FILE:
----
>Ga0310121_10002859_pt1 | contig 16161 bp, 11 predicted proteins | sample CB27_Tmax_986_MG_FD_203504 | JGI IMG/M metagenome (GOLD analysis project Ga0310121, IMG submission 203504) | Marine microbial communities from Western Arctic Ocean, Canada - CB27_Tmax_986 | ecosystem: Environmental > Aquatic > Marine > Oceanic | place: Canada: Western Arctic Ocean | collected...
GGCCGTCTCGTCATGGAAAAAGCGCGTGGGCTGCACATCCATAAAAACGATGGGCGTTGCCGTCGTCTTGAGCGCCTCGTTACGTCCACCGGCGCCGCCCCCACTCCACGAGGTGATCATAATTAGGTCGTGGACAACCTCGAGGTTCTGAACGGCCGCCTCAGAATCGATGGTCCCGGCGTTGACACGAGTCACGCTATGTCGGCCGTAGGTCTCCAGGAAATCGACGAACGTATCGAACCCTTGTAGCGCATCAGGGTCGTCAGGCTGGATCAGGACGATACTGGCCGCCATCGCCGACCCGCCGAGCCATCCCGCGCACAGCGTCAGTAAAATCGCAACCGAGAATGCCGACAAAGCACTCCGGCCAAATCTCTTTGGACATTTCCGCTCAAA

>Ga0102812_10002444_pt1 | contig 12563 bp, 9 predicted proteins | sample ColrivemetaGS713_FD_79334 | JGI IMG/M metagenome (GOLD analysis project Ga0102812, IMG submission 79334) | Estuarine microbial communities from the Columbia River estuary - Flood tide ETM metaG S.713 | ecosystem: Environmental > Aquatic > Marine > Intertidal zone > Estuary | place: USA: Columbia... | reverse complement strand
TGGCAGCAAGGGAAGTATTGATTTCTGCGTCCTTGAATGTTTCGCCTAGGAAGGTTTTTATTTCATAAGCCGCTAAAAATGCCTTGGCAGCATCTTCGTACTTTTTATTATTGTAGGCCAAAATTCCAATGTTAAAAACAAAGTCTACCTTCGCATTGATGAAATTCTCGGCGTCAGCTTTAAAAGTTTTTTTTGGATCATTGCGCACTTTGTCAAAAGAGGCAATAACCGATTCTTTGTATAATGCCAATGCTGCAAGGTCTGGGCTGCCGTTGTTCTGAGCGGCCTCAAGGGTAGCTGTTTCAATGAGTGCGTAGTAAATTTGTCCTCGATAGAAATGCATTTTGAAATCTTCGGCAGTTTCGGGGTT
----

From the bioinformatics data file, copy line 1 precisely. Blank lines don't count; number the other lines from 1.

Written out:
>Ga0310121_10002859_pt1 | contig 16161 bp, 11 predicted proteins | sample CB27_Tmax_986_MG_FD_203504 | JGI IMG/M metagenome (GOLD analysis project Ga0310121, IMG submission 203504) | Marine microbial communities from Western Arctic Ocean, Canada - CB27_Tmax_986 | ecosystem: Environmental > Aquatic > Marine > Oceanic | place: Canada: Western Arctic Ocean | collected...